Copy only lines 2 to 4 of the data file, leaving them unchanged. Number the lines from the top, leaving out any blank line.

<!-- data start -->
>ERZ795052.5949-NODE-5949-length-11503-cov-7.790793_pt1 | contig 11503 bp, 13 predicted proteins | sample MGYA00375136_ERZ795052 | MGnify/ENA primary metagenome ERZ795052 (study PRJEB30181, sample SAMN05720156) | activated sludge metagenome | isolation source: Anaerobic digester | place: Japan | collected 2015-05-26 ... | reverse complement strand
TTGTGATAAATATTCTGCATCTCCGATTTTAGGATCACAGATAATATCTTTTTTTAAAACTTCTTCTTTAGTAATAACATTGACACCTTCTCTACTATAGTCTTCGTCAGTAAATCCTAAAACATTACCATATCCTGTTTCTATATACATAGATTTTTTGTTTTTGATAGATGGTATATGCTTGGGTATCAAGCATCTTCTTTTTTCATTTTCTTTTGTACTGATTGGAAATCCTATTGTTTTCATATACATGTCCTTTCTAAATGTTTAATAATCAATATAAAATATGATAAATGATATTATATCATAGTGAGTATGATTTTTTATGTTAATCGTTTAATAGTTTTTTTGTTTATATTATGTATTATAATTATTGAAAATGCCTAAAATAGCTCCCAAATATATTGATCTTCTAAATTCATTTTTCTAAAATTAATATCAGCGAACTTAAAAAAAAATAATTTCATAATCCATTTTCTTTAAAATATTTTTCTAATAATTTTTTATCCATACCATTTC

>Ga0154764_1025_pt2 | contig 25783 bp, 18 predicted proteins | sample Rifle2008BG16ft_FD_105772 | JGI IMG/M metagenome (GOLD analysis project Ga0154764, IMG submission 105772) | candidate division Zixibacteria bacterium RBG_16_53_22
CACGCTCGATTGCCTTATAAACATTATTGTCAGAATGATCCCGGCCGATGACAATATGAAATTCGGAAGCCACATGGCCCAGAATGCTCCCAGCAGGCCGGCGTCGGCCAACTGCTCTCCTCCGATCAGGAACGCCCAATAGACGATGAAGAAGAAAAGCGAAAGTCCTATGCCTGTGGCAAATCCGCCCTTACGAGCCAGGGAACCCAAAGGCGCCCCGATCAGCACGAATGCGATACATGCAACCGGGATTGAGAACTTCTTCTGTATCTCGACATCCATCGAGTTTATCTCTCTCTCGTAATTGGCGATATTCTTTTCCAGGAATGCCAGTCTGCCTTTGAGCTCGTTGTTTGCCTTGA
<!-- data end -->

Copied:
TTGTGATAAATATTCTGCATCTCCGATTTTAGGATCACAGATAATATCTTTTTTTAAAACTTCTTCTTTAGTAATAACATTGACACCTTCTCTACTATAGTCTTCGTCAGTAAATCCTAAAACATTACCATATCCTGTTTCTATATACATAGATTTTTTGTTTTTGATAGATGGTATATGCTTGGGTATCAAGCATCTTCTTTTTTCATTTTCTTTTGTACTGATTGGAAATCCTATTGTTTTCATATACATGTCCTTTCTAAATGTTTAATAATCAATATAAAATATGATAAATGATATTATATCATAGTGAGTATGATTTTTTATGTTAATCGTTTAATAGTTTTTTTGTTTATATTATGTATTATAATTATTGAAAATGCCTAAAATAGCTCCCAAATATATTGATCTTCTAAATTCATTTTTCTAAAATTAATATCAGCGAACTTAAAAAAAAATAATTTCATAATCCATTTTCTTTAAAATATTTTTCTAATAATTTTTTATCCATACCATTTC

>Ga0154764_1025_pt2 | contig 25783 bp, 18 predicted proteins | sample Rifle2008BG16ft_FD_105772 | JGI IMG/M metagenome (GOLD analysis project Ga0154764, IMG submission 105772) | candidate division Zixibacteria bacterium RBG_16_53_22
CACGCTCGATTGCCTTATAAACATTATTGTCAGAATGATCCCGGCCGATGACAATATGAAATTCGGAAGCCACATGGCCCAGAATGCTCCCAGCAGGCCGGCGTCGGCCAACTGCTCTCCTCCGATCAGGAACGCCCAATAGACGATGAAGAAGAAAAGCGAAAGTCCTATGCCTGTGGCAAATCCGCCCTTACGAGCCAGGGAACCCAAAGGCGCCCCGATCAGCACGAATGCGATACATGCAACCGGGATTGAGAACTTCTTCTGTATCTCGACATCCATCGAGTTTATCTCTCTCTCGTAATTGGCGATATTCTTTTCCAGGAATGCCAGTCTGCCTTTGAGCTCGTTGTTTGCCTTGA